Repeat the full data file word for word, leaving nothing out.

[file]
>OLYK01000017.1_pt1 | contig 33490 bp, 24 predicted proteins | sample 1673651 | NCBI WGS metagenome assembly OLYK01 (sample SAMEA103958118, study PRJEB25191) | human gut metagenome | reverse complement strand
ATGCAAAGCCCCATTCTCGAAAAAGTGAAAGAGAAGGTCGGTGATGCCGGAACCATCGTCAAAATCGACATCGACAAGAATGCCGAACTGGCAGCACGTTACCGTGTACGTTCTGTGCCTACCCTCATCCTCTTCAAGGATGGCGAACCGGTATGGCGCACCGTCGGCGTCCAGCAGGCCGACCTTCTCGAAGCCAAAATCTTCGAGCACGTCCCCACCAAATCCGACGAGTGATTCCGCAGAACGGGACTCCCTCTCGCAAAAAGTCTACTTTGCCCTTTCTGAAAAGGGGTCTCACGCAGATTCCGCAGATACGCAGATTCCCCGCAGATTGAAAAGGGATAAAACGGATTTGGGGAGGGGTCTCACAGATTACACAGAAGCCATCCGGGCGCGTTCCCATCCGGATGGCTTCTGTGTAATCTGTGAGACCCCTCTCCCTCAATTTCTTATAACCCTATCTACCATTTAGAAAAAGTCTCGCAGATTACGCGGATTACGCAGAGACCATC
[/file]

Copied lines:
>OLYK01000017.1_pt1 | contig 33490 bp, 24 predicted proteins | sample 1673651 | NCBI WGS metagenome assembly OLYK01 (sample SAMEA103958118, study PRJEB25191) | human gut metagenome | reverse complement strand
ATGCAAAGCCCCATTCTCGAAAAAGTGAAAGAGAAGGTCGGTGATGCCGGAACCATCGTCAAAATCGACATCGACAAGAATGCCGAACTGGCAGCACGTTACCGTGTACGTTCTGTGCCTACCCTCATCCTCTTCAAGGATGGCGAACCGGTATGGCGCACCGTCGGCGTCCAGCAGGCCGACCTTCTCGAAGCCAAAATCTTCGAGCACGTCCCCACCAAATCCGACGAGTGATTCCGCAGAACGGGACTCCCTCTCGCAAAAAGTCTACTTTGCCCTTTCTGAAAAGGGGTCTCACGCAGATTCCGCAGATACGCAGATTCCCCGCAGATTGAAAAGGGATAAAACGGATTTGGGGAGGGGTCTCACAGATTACACAGAAGCCATCCGGGCGCGTTCCCATCCGGATGGCTTCTGTGTAATCTGTGAGACCCCTCTCCCTCAATTTCTTATAACCCTATCTACCATTTAGAAAAAGTCTCGCAGATTACGCGGATTACGCAGAGACCATC